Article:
Notre-Dame Cathedral – 3 years later

Notre-Dame cathedral

It’s hard to believe that just 3 years ago, the whole world was watching the news from the Notre-Dame Cathedral in horror. In the middle of my second hour class on April 15, my phone started blowing up with text messages Everyone was saying the same thing – “have you seen the news? Notre-Dame is on fire!” I had the news on the rest of the day and I spoke to my students as we watched the awful fire burn.

The next morning I woke up – as I am sure most French teachers did – wondering what I was going to see when I turned on the news. Would the cathedral still be standing? Would it be damaged beyond repair? Would this change the way I teach about Paris, its history and its monuments?

I was grateful to have had the chance to see this beautiful cathedral before the fire – and to have been able to share it with so many students, whether through telling them about in in class or taking them there or a trip. I’m also grateful that I have been able to share the cathedral with my own children, as I was there with my daughter Marie in 2015 and with my son Adam and daughter Grace in 2018.

Miraculously, the cathedral was still standing on April 16, 2019 but the reality of the catastrophe was starting to set in. The spire was gone, but the building itself was still intact. Most of the relics and works of art had been rescued, and nobody had been killed. It was obvious that the restoration of the cathedral was going to take a while, though. President Macron soon announced an ambitious project – to rebuild the cathedral in time to reopen it to visitors for the 2024 Paris Olympic games. I’m not sure where they are at this point in their repairs, but it’s been interesting to watch the process.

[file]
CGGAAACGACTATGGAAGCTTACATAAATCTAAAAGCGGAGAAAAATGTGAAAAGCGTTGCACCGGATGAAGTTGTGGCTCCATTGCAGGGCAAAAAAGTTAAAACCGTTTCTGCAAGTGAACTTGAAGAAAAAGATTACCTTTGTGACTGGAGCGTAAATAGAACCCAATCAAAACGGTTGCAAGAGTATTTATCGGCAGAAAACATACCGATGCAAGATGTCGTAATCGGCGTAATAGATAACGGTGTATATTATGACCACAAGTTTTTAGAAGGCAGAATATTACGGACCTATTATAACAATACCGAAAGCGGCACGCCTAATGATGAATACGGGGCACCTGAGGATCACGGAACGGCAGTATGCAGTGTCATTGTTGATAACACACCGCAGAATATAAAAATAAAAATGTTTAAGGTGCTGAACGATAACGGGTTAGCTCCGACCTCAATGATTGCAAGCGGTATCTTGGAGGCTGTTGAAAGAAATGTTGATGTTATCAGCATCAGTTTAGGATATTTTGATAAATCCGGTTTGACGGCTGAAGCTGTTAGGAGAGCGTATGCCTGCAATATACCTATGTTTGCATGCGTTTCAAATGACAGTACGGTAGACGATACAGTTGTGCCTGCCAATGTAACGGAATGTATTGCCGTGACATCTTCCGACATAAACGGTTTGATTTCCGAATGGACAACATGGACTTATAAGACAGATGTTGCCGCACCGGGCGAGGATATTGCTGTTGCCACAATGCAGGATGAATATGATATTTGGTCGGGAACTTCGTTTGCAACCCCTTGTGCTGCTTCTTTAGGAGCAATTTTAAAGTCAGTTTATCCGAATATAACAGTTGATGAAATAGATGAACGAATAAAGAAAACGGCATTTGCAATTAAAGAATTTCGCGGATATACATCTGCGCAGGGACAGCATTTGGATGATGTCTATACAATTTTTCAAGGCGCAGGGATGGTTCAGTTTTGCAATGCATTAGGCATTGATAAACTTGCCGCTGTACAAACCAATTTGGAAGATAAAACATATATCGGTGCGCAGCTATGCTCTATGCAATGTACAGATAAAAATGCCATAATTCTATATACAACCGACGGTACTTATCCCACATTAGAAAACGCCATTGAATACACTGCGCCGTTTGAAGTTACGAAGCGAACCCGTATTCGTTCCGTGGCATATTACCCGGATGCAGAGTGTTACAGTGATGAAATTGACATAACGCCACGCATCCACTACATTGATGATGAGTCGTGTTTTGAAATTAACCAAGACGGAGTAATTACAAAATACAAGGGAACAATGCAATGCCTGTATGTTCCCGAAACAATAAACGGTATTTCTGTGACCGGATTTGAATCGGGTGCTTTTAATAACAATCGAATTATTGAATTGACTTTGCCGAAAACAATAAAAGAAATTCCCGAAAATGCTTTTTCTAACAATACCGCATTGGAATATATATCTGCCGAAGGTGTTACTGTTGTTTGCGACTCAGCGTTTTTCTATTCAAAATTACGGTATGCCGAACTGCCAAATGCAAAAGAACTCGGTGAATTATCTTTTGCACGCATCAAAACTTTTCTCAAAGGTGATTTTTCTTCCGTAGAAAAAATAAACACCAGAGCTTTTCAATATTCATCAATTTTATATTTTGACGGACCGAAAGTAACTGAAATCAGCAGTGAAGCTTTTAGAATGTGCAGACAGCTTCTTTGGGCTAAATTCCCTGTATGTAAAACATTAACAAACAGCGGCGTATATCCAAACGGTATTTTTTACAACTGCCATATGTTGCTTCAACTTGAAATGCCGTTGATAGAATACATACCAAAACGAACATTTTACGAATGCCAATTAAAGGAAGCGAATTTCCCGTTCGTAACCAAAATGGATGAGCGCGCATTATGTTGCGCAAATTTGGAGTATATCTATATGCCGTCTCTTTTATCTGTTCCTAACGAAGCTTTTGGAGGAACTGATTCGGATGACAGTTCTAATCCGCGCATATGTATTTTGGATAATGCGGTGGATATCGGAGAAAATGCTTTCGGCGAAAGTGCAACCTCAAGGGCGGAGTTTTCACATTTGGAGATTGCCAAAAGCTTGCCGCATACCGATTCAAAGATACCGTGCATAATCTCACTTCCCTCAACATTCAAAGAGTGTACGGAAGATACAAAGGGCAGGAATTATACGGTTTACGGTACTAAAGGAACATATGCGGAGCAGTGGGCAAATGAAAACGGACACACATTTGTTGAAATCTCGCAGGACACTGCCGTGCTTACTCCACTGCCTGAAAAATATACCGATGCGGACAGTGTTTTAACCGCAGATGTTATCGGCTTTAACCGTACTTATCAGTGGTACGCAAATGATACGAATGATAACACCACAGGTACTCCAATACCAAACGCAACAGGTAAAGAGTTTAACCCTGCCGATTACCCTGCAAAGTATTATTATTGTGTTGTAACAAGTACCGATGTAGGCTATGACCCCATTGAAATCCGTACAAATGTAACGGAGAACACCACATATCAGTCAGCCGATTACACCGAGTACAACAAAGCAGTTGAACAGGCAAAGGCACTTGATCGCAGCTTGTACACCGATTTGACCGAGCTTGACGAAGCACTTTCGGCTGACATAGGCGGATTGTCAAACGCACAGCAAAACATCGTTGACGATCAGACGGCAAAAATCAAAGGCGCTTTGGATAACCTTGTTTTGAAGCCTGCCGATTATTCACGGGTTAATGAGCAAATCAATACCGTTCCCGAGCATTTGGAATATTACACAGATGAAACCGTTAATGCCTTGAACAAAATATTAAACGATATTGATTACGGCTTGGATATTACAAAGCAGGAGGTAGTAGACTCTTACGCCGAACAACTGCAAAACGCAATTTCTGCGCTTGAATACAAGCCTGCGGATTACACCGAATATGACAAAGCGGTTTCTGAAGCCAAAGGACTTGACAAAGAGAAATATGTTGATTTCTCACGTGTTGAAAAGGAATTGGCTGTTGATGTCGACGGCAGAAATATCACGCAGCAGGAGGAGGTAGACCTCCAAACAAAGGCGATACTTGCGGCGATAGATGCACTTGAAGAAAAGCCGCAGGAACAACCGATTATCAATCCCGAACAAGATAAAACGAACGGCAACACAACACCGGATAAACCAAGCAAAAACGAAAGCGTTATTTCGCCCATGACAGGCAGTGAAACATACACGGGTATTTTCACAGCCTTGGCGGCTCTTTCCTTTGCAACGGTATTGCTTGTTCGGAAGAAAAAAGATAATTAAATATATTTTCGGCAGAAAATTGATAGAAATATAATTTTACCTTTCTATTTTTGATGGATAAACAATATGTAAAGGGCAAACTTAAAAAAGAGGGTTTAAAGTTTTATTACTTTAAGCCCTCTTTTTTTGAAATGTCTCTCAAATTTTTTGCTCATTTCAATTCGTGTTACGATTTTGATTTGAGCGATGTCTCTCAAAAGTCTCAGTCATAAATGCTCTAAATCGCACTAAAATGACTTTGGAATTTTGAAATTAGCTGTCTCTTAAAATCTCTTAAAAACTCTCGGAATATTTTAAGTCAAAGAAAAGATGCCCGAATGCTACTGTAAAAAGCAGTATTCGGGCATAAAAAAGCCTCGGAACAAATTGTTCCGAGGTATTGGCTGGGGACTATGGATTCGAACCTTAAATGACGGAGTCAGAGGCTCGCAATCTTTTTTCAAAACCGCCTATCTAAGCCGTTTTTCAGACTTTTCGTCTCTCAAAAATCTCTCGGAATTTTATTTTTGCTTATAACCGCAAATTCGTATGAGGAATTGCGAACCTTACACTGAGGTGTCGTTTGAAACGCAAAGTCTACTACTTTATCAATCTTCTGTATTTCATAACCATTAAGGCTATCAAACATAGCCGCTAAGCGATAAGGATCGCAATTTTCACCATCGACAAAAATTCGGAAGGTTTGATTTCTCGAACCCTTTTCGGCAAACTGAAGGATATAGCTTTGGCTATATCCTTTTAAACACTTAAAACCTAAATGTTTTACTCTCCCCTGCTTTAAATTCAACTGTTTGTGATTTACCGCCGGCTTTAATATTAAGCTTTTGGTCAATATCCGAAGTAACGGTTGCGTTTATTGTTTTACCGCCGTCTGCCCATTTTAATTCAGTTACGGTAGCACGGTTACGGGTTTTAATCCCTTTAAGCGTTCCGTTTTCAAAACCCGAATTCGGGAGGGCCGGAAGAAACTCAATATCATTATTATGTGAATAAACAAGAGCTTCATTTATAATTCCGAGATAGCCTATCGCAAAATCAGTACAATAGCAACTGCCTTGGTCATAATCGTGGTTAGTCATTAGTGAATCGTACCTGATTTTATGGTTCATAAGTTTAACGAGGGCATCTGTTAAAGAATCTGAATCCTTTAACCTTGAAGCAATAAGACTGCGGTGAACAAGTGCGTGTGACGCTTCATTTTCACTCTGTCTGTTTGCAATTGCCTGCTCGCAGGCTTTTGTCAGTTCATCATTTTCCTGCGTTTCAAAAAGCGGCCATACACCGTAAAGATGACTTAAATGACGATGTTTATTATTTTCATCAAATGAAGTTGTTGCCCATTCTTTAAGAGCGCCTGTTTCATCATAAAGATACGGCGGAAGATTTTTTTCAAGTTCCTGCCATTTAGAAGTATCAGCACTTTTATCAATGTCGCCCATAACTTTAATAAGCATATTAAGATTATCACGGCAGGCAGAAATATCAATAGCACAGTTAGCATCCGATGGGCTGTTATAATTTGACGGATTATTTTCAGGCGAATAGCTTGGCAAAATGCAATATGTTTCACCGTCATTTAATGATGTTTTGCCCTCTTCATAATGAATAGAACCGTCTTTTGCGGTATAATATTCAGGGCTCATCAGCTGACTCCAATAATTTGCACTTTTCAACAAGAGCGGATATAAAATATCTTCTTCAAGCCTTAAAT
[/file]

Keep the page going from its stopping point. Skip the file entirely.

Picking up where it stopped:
Il faut sauver Notre-Dame!

I immediately began to think about how to share the events with my students – and with other students who are learning about Notre-Dame Cathedral in their French classes. I developed an escape game about the Cathedral with the goal of both sharing the monument with students as well as raising money for the rebuilding efforts. I am happy to say that I was able to raise funds for the project and someday I hope to see the results of my donation when I visit the cathedral again!

Notre-Dame Cathedral: the mysterious sarcophagus

While excavating the cathedral, a mysterious sarcophagus was found – lined with lead and unmarked, It was found 65 feet underground, surrounded by the pipes of a more recent heating system. Archaeologists plan to open the sarcophagus to see who is buried in it. While I am very interested to find out what we can learn from the remains, part of me is saying “Don’t open it! Haven’t you seen all of the movies? This is a BAD idea!”

But of course, scientists don’t go by the script of a silly horror movie and they will be opening it. They have already taken a little peek with an endoscopic camera, so we know that there is a skeleton in the container. As the other things found around the tomb date from the 14th century, it is thought that these will be the remains of someone from that era.

Are you teaching about Notre-Dame Cathedral?

If you are teaching your students about this beautiful cathedral, maybe you are looking for some ideas for lesson plans. I have a few things for you – suitable for beginners to advanced, or even for those who don’t speak any French at all! The Comprehensible Input lesson about Notre-Dame is for beginning students and includes simple language with lots of repetition. The reading for beginning and intermediate learners discusses the architecture and history of the cathedral. And the digital escape game Il faut Sauver Notre-Dame will allow your students to learn about the cathedral through a fun game – in both English AND French.

Notre-Dame Cathedral - 3 years later
Notre-Dame Cathedral - 3 years later
Notre-Dame Cathedral - 3 years later

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